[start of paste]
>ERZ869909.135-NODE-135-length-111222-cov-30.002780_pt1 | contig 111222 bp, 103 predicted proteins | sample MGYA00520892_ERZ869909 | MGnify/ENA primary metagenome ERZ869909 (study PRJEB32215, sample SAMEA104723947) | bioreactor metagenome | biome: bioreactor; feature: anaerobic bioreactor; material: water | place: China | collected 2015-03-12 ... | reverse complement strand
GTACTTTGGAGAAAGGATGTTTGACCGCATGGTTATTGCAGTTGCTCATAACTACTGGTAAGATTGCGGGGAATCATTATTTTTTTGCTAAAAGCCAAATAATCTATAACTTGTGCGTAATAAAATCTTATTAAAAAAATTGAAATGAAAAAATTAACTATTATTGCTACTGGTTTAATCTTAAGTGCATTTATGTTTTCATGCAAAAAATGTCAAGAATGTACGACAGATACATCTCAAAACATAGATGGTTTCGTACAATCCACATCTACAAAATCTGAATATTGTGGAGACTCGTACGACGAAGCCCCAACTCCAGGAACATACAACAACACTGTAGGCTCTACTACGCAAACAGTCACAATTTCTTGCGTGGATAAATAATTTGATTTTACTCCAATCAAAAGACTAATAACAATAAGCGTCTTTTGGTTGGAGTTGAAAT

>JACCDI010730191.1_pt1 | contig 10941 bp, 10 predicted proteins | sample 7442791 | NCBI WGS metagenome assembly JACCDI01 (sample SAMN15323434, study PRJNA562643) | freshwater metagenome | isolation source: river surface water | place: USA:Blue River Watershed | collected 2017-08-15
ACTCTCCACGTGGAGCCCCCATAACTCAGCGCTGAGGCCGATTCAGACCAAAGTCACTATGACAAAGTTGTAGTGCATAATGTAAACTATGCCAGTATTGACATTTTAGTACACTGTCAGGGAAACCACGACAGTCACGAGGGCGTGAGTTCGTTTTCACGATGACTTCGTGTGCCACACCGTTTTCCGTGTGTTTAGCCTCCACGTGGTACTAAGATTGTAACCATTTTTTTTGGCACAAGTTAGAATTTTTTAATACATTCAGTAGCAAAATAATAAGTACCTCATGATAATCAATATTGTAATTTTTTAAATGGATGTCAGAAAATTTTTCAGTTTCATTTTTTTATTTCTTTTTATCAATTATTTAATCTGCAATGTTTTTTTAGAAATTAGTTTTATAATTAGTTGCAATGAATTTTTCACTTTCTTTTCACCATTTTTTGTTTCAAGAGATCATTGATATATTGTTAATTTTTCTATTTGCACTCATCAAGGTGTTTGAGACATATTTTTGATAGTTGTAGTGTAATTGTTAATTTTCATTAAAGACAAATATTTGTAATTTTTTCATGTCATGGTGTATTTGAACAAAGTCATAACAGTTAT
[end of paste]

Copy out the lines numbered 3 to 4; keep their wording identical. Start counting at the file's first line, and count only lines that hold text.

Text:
>JACCDI010730191.1_pt1 | contig 10941 bp, 10 predicted proteins | sample 7442791 | NCBI WGS metagenome assembly JACCDI01 (sample SAMN15323434, study PRJNA562643) | freshwater metagenome | isolation source: river surface water | place: USA:Blue River Watershed | collected 2017-08-15
ACTCTCCACGTGGAGCCCCCATAACTCAGCGCTGAGGCCGATTCAGACCAAAGTCACTATGACAAAGTTGTAGTGCATAATGTAAACTATGCCAGTATTGACATTTTAGTACACTGTCAGGGAAACCACGACAGTCACGAGGGCGTGAGTTCGTTTTCACGATGACTTCGTGTGCCACACCGTTTTCCGTGTGTTTAGCCTCCACGTGGTACTAAGATTGTAACCATTTTTTTTGGCACAAGTTAGAATTTTTTAATACATTCAGTAGCAAAATAATAAGTACCTCATGATAATCAATATTGTAATTTTTTAAATGGATGTCAGAAAATTTTTCAGTTTCATTTTTTTATTTCTTTTTATCAATTATTTAATCTGCAATGTTTTTTTAGAAATTAGTTTTATAATTAGTTGCAATGAATTTTTCACTTTCTTTTCACCATTTTTTGTTTCAAGAGATCATTGATATATTGTTAATTTTTCTATTTGCACTCATCAAGGTGTTTGAGACATATTTTTGATAGTTGTAGTGTAATTGTTAATTTTCATTAAAGACAAATATTTGTAATTTTTTCATGTCATGGTGTATTTGAACAAAGTCATAACAGTTAT